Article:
Over the last several years, I’ve been tracking down all the films referenced in Tarantino’s revenge epic Kill Bill. The latest one I was able to cross off the list was the 1968 British thriller Twisted Nerve.
A spoiled rich kid named Martin (Hywell Bennett) pretends to be mentally retarded in order to get close to a girl (Hayley Mills) he's become infatuated with.
Twisted Nerve is a well-executed, old school thriller. The characters have weight to them and it gives the film a very organic feel. It moves at a very deliberate pace, but in a way that feels very true and without deceit. There are some really great performances here, as well. Bennett, during his more somber moments, reminded me of Alex from A Clockwork Orange. His predatory stares were cold and calculating, and he barely had to speak for you to see he cared for no one, but himself. Considering the year of release though, Anthony Perkins' performance in Psycho would be a more likely influence. Mills is stunning as Susan Harper. She could be one of the most kind and wholesome characters I’ve ever seen in a film. This made the climax all the more intense because I didn’t want to see anything awful happen to her.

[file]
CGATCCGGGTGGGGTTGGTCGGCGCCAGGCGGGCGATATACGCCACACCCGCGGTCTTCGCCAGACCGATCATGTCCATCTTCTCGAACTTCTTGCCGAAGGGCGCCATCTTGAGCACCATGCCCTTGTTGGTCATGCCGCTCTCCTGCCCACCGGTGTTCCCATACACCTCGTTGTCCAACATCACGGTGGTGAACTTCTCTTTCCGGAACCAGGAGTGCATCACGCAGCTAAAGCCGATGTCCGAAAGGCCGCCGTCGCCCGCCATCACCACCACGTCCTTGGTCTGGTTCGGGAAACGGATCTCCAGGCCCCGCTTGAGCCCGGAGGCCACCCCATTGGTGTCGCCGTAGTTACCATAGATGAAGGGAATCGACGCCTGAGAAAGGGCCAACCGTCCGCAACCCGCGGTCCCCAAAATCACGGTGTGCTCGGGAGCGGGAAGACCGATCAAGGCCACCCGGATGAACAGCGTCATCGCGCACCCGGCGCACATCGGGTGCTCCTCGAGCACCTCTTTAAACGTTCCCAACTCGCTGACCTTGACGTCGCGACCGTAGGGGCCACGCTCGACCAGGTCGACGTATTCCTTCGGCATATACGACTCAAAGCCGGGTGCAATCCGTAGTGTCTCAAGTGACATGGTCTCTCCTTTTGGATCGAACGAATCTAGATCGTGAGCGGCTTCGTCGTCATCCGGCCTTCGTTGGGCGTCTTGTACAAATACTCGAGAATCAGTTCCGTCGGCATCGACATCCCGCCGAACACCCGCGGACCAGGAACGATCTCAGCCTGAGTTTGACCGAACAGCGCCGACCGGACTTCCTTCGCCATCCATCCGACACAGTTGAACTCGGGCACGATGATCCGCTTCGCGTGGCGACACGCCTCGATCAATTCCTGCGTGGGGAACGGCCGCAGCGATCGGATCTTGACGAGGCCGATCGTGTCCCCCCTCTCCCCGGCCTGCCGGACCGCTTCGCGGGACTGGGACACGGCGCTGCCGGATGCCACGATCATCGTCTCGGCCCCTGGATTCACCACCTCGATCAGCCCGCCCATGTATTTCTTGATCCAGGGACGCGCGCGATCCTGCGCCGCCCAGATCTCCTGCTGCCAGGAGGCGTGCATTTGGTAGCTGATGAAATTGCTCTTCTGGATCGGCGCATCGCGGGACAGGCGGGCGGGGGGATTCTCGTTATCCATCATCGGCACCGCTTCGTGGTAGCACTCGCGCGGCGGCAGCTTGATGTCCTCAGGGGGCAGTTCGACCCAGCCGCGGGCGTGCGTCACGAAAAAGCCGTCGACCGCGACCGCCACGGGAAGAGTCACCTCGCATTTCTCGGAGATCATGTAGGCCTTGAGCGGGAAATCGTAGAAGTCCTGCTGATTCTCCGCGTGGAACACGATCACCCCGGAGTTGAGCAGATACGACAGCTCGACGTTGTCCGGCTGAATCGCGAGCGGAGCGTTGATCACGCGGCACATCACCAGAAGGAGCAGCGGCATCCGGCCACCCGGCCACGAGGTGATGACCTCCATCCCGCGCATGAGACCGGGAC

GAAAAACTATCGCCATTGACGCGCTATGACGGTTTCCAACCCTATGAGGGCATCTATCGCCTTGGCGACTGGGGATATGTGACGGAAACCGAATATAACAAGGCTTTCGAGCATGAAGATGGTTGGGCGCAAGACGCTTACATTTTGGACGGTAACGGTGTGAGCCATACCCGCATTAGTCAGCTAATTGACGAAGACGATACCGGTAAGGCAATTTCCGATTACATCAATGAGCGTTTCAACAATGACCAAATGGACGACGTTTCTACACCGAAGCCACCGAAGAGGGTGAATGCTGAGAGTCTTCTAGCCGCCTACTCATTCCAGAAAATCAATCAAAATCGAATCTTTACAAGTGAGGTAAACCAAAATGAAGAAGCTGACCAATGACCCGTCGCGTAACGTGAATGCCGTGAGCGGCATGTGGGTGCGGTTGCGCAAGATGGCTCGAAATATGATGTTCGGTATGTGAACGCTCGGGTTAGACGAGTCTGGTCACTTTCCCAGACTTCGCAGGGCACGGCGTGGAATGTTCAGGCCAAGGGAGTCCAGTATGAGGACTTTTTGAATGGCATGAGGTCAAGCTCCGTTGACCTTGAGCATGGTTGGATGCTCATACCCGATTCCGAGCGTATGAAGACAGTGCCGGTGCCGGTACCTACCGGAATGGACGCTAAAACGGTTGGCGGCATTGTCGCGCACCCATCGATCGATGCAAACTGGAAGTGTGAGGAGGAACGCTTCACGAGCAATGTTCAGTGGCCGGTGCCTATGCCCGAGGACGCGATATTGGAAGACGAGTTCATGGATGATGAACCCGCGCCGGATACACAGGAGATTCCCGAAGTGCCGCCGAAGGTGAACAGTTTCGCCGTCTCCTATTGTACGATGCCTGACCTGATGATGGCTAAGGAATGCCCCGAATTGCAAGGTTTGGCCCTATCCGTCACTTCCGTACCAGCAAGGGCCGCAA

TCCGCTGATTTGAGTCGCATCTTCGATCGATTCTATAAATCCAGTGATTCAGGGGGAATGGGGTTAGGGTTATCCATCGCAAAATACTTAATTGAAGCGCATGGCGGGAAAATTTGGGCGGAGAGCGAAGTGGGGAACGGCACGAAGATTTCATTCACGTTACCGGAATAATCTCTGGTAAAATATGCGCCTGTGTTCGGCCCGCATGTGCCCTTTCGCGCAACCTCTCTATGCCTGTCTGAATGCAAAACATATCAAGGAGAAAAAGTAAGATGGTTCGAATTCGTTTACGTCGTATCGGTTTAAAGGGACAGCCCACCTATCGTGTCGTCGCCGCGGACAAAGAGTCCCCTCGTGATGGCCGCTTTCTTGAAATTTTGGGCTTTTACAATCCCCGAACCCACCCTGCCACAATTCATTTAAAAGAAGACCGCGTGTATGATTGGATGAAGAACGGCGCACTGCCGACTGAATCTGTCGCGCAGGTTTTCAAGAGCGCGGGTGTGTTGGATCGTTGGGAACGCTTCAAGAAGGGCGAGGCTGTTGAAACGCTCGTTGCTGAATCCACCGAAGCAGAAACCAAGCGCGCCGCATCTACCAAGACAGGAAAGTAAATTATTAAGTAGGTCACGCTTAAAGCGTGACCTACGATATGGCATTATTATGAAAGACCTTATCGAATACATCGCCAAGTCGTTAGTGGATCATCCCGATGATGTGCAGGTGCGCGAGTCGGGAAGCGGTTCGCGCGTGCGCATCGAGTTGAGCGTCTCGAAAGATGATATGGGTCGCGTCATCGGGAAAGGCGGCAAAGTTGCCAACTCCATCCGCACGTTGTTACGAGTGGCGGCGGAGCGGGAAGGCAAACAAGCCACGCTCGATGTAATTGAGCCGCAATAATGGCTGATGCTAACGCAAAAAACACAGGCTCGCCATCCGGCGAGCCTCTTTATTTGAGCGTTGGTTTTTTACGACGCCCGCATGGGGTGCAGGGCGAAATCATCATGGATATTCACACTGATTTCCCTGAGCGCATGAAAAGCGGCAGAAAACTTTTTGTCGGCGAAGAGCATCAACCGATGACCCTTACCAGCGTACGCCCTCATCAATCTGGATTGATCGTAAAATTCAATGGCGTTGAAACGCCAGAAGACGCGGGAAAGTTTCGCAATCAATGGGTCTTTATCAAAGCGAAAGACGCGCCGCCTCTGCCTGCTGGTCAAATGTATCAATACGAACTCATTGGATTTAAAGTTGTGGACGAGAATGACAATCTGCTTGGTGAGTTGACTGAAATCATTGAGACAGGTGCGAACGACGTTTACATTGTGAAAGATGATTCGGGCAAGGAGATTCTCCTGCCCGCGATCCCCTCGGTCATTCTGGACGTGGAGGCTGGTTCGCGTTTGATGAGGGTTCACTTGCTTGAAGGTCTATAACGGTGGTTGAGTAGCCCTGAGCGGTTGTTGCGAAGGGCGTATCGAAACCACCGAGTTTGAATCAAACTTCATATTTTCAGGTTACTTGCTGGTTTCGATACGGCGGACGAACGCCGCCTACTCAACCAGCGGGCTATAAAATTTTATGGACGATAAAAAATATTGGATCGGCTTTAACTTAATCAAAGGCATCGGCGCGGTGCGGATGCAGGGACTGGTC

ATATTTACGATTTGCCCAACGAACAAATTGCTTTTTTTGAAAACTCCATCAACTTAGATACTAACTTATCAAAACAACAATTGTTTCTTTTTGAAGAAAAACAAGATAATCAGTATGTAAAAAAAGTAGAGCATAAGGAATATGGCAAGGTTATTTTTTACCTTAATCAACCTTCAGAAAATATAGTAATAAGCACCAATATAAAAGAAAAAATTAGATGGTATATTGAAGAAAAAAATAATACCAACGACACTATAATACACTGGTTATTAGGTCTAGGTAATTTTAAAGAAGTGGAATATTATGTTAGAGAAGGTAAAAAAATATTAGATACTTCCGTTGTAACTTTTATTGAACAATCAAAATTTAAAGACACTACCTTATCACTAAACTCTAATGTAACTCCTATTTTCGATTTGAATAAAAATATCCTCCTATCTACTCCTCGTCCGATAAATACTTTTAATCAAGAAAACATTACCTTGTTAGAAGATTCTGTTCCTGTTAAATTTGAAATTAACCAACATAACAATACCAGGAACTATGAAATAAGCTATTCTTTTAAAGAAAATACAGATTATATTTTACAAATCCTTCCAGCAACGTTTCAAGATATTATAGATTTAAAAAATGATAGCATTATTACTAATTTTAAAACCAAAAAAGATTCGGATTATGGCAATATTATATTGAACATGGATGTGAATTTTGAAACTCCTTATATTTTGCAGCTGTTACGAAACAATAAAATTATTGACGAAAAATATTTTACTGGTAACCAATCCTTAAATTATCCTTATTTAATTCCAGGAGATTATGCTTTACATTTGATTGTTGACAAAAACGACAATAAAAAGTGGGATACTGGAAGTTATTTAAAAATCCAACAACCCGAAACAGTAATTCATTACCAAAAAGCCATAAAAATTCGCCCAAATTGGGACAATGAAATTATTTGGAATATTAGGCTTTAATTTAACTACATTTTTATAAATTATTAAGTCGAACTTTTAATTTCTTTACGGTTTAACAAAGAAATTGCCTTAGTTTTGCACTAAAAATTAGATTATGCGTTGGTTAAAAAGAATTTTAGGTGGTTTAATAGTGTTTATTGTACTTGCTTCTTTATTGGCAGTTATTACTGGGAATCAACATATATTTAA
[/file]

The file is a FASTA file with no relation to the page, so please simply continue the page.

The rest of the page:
I thought about saying Twisted Nerve, due its focus on character and story, was a film with no bells and whistles, but that would've been false. The cinematography is fantastic, and the score provided by Bernard Herrmann – and the reason I found this film in the first place – was awesome to hear, not only in context, but also in its many variations throughout the film.
I think the thing about Twisted Nerve that struck me the most was the realization of how much things have changed over the last fourty years. Susan and her mother are thrown into peril for the simple fact that they were good and infallibly trusting souls. It was a different time, and horrible people like Martin are the reason we aren’t quick to do nice things for each other anymore. Something else that stood out was the treatment of Shashie (Salmaan Peer), an East Indian resident of the Harper boarding house. Despite being a completely upstanding citizen – in medical school, no less – he is the butt of countless jokes and off-hand remarks from a number of his peers. Even more fascinating was every single slight was met with a smile or chuckle in response. It was all just accepted behaviour, as political correctness hadn’t even been invented yet.